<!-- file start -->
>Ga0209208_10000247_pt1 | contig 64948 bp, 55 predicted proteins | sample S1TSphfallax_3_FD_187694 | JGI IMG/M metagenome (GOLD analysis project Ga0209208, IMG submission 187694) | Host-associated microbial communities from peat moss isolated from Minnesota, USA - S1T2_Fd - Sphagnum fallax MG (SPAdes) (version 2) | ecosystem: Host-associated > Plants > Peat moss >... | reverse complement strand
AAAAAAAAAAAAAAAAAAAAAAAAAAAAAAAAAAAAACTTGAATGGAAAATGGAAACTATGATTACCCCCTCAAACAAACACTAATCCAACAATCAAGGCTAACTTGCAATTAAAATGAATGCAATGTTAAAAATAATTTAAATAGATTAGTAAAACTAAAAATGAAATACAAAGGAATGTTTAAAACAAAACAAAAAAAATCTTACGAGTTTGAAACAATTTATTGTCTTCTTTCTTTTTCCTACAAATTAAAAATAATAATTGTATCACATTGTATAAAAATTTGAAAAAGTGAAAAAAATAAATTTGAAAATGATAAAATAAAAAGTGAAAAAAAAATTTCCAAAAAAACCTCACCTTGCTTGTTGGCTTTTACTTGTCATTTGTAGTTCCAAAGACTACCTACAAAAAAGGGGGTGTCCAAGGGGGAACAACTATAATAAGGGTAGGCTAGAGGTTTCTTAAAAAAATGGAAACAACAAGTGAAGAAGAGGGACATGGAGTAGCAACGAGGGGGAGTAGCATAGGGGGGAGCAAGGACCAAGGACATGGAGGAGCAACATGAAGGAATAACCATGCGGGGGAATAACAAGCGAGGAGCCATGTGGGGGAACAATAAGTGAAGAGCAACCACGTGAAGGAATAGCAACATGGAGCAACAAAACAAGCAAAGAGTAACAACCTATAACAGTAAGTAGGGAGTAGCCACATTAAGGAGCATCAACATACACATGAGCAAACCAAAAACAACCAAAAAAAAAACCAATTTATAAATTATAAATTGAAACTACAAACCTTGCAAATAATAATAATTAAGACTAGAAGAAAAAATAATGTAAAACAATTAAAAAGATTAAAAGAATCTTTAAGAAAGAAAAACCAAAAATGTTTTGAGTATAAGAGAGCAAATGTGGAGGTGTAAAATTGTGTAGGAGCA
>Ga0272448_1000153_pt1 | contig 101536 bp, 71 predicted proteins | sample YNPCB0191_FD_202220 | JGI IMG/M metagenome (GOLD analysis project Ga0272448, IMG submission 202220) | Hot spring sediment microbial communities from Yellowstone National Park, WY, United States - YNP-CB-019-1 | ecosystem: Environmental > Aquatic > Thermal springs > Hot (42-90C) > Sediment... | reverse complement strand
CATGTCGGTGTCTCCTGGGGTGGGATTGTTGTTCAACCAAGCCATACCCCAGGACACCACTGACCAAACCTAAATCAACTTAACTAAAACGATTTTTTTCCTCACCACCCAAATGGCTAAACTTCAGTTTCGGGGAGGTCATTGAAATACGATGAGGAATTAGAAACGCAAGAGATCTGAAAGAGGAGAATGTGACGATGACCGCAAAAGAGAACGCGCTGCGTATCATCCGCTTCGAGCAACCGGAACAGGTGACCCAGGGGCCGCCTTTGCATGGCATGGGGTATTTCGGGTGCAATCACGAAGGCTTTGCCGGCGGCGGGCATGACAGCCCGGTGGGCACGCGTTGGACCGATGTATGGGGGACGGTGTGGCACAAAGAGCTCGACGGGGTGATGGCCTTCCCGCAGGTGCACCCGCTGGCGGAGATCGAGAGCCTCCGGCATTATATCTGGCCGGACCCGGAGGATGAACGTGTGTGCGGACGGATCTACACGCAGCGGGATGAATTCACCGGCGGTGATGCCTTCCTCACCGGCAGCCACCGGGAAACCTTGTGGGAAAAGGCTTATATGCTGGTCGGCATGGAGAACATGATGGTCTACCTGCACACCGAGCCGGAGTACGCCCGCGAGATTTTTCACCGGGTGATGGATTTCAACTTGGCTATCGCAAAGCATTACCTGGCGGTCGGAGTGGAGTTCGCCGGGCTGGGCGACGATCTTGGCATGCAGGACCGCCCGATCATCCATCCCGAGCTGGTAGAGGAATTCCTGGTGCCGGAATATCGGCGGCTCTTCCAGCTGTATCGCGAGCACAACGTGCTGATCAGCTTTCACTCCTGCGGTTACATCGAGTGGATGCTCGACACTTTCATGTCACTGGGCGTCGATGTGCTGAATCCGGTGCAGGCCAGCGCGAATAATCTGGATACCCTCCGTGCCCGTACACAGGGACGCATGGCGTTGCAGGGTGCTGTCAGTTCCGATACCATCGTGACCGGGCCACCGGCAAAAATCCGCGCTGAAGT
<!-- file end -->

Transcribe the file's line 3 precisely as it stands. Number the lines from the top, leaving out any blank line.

>Ga0272448_1000153_pt1 | contig 101536 bp, 71 predicted proteins | sample YNPCB0191_FD_202220 | JGI IMG/M metagenome (GOLD analysis project Ga0272448, IMG submission 202220) | Hot spring sediment microbial communities from Yellowstone National Park, WY, United States - YNP-CB-019-1 | ecosystem: Environmental > Aquatic > Thermal springs > Hot (42-90C) > Sediment... | reverse complement strand